SNOW is one of the great dividers – like Marmite and Brexit.

With the white stuff, the guillotine seems to fall across generation lines.

For children, piles of pristine snow equates to (most likely) a day off school and fun making snowmen and going sledging.

For adults, it’s just one big headache. Not only do we have to worry about childcare, but how on earth we are going to get to work. Will the roads be clear? Are the pavements safe? Is public transport working? Do I have any grips on my shoes so I don’t (A) arrive at work with chilblains (B) fall over and humiliate myself in public, or worse, (C) fall over and end up in A&E.

Wouldn’t it be great if we could follow in our children’s snow tracks and find ways to love the snow. If you are struggling to think of any, I’ve done the hard work for you.

From the comfort of my centrally-heated office, with a mug of warm tea at hand, here are my top reasons why snow ain’t nearly as bad as you think it is...

Mum knows best: Snow is Mother Nature putting us in our place. We think we are so clever with our smartphones, space travel and Skype calls, but sprinkle a bit of white powder over us and we can barely function as human beings. Snow reminds us who’s boss. It’s the ultimate reality check: the equivalent of getting pied in the face by a rogue snowball.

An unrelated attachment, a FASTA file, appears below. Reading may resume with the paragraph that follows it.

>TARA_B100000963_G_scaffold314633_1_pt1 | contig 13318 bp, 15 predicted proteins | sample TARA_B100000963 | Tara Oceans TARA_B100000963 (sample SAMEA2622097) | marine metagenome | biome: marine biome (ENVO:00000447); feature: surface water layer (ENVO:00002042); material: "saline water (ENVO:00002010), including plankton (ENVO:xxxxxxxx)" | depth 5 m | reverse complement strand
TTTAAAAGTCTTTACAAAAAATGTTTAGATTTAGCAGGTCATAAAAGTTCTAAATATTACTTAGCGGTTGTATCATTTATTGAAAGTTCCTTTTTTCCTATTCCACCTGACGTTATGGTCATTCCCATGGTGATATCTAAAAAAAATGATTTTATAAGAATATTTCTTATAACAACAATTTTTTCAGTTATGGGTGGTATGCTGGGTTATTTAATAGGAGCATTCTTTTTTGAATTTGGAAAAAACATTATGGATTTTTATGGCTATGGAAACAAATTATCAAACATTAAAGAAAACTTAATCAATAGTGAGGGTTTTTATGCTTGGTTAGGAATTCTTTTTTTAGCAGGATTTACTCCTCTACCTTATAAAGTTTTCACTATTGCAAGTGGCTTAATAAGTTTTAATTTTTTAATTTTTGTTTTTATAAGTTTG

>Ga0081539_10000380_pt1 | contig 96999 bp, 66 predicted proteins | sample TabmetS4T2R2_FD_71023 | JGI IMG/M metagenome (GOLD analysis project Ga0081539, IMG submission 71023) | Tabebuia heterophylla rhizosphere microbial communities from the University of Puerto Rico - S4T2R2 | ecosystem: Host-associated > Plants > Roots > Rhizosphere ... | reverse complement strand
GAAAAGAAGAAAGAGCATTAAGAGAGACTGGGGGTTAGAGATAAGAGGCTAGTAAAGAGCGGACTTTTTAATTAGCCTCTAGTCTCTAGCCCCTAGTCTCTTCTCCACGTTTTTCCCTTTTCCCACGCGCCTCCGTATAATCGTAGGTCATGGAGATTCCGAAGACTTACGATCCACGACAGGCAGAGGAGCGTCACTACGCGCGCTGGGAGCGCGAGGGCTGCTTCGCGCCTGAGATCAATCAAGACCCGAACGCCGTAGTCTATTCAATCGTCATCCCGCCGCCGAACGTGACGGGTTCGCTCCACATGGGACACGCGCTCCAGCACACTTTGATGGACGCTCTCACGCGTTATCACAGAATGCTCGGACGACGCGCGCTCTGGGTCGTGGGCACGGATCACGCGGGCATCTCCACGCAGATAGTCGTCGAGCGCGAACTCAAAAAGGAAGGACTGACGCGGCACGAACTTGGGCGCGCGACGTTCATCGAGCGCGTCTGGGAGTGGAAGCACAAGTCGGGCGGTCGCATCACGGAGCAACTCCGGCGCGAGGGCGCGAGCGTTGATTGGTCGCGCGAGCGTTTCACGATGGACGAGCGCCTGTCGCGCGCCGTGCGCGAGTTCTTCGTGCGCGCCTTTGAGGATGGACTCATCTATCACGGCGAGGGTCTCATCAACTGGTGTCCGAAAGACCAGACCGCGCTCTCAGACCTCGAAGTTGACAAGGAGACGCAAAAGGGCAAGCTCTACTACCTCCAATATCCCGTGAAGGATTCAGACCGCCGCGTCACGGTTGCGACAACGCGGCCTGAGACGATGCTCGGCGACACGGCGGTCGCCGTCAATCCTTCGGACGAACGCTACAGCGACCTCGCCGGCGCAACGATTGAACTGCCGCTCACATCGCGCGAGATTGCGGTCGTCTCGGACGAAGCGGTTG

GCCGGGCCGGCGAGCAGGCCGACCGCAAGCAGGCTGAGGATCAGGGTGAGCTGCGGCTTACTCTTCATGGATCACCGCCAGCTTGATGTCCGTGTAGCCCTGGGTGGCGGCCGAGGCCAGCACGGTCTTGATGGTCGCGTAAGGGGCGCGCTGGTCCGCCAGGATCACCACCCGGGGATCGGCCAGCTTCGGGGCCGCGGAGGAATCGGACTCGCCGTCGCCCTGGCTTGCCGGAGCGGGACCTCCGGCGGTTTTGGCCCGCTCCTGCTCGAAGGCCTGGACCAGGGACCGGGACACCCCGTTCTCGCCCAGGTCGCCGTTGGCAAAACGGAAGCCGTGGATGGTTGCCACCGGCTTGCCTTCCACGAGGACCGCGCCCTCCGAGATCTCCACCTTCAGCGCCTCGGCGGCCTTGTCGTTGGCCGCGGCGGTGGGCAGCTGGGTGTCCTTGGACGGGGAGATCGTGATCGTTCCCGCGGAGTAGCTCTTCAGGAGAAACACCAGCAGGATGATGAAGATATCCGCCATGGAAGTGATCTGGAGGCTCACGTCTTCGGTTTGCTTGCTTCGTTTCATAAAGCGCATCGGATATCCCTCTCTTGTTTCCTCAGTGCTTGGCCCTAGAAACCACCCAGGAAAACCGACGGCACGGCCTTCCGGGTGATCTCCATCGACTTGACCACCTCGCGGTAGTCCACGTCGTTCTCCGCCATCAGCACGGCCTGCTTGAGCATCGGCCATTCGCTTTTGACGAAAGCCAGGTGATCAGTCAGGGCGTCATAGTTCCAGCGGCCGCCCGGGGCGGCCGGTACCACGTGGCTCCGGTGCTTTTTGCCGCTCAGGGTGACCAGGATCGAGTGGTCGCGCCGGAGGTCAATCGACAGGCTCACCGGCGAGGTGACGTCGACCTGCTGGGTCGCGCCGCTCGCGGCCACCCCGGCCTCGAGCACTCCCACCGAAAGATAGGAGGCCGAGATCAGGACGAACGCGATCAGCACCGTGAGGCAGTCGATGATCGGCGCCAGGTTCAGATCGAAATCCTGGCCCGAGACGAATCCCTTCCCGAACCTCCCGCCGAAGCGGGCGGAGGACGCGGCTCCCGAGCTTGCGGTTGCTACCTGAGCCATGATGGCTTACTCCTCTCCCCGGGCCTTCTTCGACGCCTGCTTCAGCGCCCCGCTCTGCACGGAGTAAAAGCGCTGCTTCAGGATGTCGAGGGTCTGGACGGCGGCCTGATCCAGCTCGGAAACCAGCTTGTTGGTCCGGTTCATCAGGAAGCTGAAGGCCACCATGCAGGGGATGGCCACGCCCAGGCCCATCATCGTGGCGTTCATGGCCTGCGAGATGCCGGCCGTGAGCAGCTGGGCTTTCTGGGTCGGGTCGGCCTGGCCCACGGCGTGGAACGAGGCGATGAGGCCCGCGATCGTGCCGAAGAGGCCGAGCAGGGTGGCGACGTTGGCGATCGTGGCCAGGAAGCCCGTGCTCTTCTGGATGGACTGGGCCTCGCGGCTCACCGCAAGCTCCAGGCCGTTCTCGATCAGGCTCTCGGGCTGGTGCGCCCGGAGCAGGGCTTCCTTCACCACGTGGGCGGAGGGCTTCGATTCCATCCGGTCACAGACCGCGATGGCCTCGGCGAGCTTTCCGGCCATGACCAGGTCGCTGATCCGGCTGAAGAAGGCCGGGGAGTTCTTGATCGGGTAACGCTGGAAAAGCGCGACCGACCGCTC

It’s so pretty: Hands up who didn’t take a photo of this week’s snow and post it on social media? Didn’t you feel bizarrely proud that your backyard looked more like a scene from Siberia than the snap shared by your former school chum who now lives in Edinburgh (so much for the frozen north). The truth is, snow is mesmerisingly picturesque, compelling you to take endless photographs of it.

When it’s gone, it’s gone: Snow is such a rare occurrence that it’s worth enjoying it when it arrives. I don’t remember this much snow in York for at least eight years – and for some children, this might be the only chance they get in their childhood to make a proper snowman.

You’ve got the right shoes: I bought a pair of snow boots in the sale at least five years ago. They have been sitting patiently in my understairs cupboard, (nestled next to an assortment of detritus including an old frisbee, two badminton racquets and my snorkelling gear), waiting for a week like this. It was a relief to put them on knowing that I could walk to work without mishap and that my financial investment back in 2013 hadn’t been wasted.

Cars go slowly: Surely one of the major plus points of a proper snow fall is that traffic goes at a snail’s pace. Drivers snake along slushy and icy tracks in the road, taking extra care. If only they could drive with such attention and consideration for the rest of the year too.

And an extra one: it’s fun: Snow gives us the opportunity to connect with our inner child – and recreate the fun we had when we were young. Growing up in Scotland, I remember having so much snow we could actually make igloos in our back garden. When our gloves became sodden, we wore socks instead.